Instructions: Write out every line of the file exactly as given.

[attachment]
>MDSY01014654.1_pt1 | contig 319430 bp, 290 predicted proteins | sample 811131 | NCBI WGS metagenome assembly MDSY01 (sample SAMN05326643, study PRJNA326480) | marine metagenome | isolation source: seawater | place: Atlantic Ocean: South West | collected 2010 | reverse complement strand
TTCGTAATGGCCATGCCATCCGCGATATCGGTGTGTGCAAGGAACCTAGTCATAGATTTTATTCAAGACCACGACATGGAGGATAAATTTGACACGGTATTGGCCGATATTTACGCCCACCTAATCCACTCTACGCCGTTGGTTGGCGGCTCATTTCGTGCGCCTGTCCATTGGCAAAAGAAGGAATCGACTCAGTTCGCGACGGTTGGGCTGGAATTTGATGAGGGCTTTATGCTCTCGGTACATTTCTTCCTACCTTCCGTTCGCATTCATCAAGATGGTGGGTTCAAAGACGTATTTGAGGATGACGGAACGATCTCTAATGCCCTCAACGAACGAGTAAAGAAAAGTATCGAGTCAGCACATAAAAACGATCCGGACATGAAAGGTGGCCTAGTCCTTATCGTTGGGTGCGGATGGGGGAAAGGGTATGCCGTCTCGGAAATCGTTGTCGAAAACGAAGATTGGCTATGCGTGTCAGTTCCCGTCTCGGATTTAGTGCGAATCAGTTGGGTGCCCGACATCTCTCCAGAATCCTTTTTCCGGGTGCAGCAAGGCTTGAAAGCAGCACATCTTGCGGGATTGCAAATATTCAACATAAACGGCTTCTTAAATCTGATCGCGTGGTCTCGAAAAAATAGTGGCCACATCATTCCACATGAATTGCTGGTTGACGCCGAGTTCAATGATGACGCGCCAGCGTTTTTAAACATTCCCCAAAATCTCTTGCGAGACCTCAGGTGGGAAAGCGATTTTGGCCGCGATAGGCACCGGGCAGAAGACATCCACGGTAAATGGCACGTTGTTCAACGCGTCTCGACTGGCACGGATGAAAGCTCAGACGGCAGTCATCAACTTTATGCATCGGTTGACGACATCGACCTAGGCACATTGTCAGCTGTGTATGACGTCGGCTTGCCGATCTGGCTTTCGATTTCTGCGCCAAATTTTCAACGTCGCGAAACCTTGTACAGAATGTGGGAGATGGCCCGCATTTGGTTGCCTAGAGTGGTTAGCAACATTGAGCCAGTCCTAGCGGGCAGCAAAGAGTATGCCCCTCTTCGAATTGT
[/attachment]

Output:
>MDSY01014654.1_pt1 | contig 319430 bp, 290 predicted proteins | sample 811131 | NCBI WGS metagenome assembly MDSY01 (sample SAMN05326643, study PRJNA326480) | marine metagenome | isolation source: seawater | place: Atlantic Ocean: South West | collected 2010 | reverse complement strand
TTCGTAATGGCCATGCCATCCGCGATATCGGTGTGTGCAAGGAACCTAGTCATAGATTTTATTCAAGACCACGACATGGAGGATAAATTTGACACGGTATTGGCCGATATTTACGCCCACCTAATCCACTCTACGCCGTTGGTTGGCGGCTCATTTCGTGCGCCTGTCCATTGGCAAAAGAAGGAATCGACTCAGTTCGCGACGGTTGGGCTGGAATTTGATGAGGGCTTTATGCTCTCGGTACATTTCTTCCTACCTTCCGTTCGCATTCATCAAGATGGTGGGTTCAAAGACGTATTTGAGGATGACGGAACGATCTCTAATGCCCTCAACGAACGAGTAAAGAAAAGTATCGAGTCAGCACATAAAAACGATCCGGACATGAAAGGTGGCCTAGTCCTTATCGTTGGGTGCGGATGGGGGAAAGGGTATGCCGTCTCGGAAATCGTTGTCGAAAACGAAGATTGGCTATGCGTGTCAGTTCCCGTCTCGGATTTAGTGCGAATCAGTTGGGTGCCCGACATCTCTCCAGAATCCTTTTTCCGGGTGCAGCAAGGCTTGAAAGCAGCACATCTTGCGGGATTGCAAATATTCAACATAAACGGCTTCTTAAATCTGATCGCGTGGTCTCGAAAAAATAGTGGCCACATCATTCCACATGAATTGCTGGTTGACGCCGAGTTCAATGATGACGCGCCAGCGTTTTTAAACATTCCCCAAAATCTCTTGCGAGACCTCAGGTGGGAAAGCGATTTTGGCCGCGATAGGCACCGGGCAGAAGACATCCACGGTAAATGGCACGTTGTTCAACGCGTCTCGACTGGCACGGATGAAAGCTCAGACGGCAGTCATCAACTTTATGCATCGGTTGACGACATCGACCTAGGCACATTGTCAGCTGTGTATGACGTCGGCTTGCCGATCTGGCTTTCGATTTCTGCGCCAAATTTTCAACGTCGCGAAACCTTGTACAGAATGTGGGAGATGGCCCGCATTTGGTTGCCTAGAGTGGTTAGCAACATTGAGCCAGTCCTAGCGGGCAGCAAAGAGTATGCCCCTCTTCGAATTGT